The police will not be able to arrest the suspects sought abroad in the case of a Brexit without agreement and lobbied the government for months to fill a gap in the law, said the officer in charge of planning without agreement for the police chiefs.
Richard Martin, Assistant Deputy Commissioner of the Council of Chiefs of National Police, said the officers would be powerless to arrest wanted people abroad without access to the European arrest warrant and should instead get one. with a magistrate.
Martin said that the police had been negotiating with the Department of the Interior for much of the year, but that it is only in recent weeks that a bill has been elaborated – there is less than three weeks left until the UK deadline to leave extension.
He said that it was the main concern without agreement for the police. Last year, more than 1,400 people wanted under European arrest warrants were held in the UK on behalf of the police throughout Europe.
In the event of a Brexit without agreement, the United Kingdom would lose access to the European arrest warrant and should rely on Red Notices issued by Interpol under the 1957 European Convention on Extradition.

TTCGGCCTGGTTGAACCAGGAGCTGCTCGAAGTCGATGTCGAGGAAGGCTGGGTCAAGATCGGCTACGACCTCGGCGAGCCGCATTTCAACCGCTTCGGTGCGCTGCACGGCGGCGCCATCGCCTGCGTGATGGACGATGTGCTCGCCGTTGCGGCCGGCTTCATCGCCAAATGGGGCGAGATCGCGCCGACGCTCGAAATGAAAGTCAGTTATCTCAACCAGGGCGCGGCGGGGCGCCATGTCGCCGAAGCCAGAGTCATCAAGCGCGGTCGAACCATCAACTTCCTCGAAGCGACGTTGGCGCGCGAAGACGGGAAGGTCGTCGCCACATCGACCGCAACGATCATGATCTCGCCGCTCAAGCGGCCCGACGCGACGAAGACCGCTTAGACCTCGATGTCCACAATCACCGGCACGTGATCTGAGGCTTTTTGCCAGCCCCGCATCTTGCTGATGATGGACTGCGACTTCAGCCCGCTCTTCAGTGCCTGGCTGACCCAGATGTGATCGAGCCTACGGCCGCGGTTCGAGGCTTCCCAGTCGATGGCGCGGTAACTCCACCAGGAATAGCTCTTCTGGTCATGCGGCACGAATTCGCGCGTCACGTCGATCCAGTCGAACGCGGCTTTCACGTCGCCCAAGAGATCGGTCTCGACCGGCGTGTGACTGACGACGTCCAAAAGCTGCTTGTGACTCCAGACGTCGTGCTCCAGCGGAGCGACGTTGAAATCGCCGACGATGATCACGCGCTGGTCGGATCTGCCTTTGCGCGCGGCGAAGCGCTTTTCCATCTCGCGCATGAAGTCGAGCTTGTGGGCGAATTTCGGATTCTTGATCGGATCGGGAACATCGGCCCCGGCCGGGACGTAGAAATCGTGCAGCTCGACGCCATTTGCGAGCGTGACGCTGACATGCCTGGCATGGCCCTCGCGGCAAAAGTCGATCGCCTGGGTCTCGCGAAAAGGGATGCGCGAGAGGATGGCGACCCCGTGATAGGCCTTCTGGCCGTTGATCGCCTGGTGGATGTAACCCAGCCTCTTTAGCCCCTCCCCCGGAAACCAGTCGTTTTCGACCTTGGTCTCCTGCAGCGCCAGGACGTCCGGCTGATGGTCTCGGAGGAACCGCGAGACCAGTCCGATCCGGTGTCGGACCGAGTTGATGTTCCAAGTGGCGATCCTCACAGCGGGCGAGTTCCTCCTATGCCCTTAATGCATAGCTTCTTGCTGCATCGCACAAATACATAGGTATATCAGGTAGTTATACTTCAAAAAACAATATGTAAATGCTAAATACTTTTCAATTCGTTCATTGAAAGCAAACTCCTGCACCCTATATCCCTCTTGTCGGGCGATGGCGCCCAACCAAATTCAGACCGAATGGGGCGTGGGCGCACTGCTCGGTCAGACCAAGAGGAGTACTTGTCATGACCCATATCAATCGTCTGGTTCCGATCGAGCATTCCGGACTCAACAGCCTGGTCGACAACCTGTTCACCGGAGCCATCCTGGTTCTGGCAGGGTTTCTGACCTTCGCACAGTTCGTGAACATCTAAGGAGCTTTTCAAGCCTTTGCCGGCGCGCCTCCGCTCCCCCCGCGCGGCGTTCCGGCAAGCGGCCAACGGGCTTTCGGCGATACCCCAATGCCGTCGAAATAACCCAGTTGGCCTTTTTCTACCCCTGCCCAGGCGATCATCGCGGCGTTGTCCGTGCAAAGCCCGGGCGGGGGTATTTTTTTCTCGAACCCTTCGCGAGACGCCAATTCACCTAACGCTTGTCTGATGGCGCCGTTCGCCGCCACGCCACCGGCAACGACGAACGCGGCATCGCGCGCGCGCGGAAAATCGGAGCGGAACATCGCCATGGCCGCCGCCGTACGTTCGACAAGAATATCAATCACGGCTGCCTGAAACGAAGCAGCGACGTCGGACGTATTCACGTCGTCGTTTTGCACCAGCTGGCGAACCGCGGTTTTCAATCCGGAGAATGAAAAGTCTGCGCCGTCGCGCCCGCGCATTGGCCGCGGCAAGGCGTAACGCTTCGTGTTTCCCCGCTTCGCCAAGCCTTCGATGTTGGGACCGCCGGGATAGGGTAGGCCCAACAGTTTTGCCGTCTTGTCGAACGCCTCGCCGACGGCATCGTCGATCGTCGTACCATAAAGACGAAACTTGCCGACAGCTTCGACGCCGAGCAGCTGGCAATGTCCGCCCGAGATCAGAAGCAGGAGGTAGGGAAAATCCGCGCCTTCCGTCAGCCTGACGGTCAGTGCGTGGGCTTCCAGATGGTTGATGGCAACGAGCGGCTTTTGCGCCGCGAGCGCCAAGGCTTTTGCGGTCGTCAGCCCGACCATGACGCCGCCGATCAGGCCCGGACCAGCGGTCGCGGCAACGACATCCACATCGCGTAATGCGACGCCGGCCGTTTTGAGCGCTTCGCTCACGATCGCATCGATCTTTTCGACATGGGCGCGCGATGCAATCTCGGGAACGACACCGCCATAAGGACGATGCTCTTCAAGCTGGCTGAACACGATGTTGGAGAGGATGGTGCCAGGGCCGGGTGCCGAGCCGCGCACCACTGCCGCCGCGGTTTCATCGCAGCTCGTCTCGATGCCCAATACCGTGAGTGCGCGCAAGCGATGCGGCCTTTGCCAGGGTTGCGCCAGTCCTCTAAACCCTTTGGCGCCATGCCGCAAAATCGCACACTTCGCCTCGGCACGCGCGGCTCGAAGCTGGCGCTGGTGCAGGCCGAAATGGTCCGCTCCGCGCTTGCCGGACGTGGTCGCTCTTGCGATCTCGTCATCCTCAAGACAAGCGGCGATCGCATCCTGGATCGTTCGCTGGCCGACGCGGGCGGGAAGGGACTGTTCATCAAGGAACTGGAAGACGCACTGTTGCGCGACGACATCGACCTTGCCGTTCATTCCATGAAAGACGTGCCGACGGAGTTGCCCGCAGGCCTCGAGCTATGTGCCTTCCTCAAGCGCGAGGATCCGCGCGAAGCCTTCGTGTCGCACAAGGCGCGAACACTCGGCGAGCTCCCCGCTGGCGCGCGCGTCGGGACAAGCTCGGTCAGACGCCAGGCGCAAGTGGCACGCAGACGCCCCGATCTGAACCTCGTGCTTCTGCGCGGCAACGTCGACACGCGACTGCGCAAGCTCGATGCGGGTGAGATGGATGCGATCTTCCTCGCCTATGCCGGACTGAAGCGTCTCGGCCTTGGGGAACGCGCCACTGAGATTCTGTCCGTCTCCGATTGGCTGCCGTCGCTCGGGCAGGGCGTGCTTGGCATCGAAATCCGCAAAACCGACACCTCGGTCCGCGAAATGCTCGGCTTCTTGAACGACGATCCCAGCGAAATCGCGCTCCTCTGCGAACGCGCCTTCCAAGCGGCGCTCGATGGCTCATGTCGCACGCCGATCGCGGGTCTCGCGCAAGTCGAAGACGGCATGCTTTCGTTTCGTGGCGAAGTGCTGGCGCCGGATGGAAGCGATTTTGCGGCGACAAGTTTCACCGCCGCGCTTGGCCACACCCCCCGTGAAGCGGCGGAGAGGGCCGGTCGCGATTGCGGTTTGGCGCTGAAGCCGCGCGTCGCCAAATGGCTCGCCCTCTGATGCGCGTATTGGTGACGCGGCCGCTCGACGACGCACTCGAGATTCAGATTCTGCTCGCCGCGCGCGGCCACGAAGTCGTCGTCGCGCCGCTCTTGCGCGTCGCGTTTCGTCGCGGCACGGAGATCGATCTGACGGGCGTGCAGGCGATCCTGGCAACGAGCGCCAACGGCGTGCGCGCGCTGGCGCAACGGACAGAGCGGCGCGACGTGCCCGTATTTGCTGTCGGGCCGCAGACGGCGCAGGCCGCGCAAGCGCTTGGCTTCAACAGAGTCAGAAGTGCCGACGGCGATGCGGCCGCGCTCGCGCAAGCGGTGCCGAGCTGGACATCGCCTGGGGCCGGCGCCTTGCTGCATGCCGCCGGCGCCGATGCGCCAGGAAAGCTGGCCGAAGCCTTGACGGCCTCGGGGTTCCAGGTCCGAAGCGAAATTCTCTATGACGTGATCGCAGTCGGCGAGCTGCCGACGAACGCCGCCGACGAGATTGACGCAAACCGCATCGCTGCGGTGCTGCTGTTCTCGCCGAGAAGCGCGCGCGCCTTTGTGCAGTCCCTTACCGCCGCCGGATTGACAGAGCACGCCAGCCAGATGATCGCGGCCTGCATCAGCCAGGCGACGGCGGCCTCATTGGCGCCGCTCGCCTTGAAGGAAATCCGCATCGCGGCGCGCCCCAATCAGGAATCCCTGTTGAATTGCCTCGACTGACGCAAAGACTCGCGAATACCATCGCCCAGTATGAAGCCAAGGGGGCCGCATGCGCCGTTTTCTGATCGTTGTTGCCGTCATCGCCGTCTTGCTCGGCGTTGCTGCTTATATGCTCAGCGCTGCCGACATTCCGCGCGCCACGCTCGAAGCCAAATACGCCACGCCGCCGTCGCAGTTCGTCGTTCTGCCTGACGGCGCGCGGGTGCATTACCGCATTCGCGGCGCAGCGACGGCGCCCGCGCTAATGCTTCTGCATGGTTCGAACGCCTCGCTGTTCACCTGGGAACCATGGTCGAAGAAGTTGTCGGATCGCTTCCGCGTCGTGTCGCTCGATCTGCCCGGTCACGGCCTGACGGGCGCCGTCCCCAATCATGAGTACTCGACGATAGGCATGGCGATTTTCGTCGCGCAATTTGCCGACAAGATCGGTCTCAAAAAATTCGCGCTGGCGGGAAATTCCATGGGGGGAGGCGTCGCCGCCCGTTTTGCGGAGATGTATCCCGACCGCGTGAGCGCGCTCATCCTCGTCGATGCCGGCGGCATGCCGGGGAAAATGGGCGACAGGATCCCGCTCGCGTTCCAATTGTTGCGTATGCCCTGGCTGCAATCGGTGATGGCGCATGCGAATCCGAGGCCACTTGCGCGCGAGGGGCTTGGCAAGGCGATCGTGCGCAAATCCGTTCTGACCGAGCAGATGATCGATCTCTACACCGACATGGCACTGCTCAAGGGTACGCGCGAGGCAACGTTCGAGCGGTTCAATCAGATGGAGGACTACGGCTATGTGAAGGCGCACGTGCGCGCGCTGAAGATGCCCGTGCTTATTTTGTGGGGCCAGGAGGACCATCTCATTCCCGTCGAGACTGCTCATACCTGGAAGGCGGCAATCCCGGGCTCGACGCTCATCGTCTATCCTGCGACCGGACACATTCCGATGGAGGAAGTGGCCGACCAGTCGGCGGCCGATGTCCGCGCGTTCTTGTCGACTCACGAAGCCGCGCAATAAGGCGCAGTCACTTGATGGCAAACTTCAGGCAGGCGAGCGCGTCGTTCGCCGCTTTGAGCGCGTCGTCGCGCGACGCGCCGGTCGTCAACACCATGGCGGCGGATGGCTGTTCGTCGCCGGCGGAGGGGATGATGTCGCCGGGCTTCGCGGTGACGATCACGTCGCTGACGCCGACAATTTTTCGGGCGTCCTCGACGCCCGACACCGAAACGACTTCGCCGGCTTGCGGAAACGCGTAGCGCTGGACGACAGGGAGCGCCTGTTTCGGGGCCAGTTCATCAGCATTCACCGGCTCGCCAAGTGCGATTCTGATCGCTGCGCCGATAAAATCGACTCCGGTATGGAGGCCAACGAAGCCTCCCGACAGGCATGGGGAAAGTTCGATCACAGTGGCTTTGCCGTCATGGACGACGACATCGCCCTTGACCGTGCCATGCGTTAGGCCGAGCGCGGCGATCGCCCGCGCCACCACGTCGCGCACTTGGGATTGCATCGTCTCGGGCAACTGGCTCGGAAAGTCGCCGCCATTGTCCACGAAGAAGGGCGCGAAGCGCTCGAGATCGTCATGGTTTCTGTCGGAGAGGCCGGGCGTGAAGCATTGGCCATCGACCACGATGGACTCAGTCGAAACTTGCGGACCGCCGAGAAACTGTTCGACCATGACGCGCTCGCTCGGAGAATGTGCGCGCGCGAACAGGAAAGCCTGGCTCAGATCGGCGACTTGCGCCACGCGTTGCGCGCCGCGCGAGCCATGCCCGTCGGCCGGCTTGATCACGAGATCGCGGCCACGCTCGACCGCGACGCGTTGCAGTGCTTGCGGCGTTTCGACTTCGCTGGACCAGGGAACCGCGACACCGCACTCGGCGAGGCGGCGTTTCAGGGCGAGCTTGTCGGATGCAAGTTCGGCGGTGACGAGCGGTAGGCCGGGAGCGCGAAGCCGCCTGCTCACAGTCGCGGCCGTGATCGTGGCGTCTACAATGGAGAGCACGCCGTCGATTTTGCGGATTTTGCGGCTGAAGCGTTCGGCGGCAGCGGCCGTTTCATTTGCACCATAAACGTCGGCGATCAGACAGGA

Martin said, "At the moment, there is no national legislation for anyone who is wanted on the red notice. We should go get a magistrate's mandate. You could end up with an officer in an unenviable position where someone in front of him is wanted abroad. Unless you have other reasons to stop them, you can not do anything about it. So what we are trying to do is close the gap. "
Police said she hoped the urgent law needed to fill the void would figure in this month's Queen's speech.
Martin told reporters at a press conference: "We have been advocating for this for a while. We have negotiated most of this year with the Ministry of the Interior. It has just been written in recent weeks and signed by the Secretary of the Interior. "
Police said there was an increase in the number of hate crimes in the second and fourth weeks of September, at about the same time as the main Brexit debates in Westminster. Figures should be published next week.
Police also said that 26 out of 43 forces in England and Wales had restricted the officers' leave in view of the possible departure without an agreement on 31 October. Two forces, Kent and Hampshire, have asked for mutual help in recruiting outside officers. Kent covers Dover and Hampshire covers ports, including Portsmouth.
Planning in the absence of a transaction for the police cost 26 million pounds and the final cost should be much higher.
A Home Office spokesman said: "New legislation aimed at creating a power of arrest for Interpol's Red Notices without having to seize the court beforehand will improve the maintenance capabilities of the police." order regardless of the Brexit result. "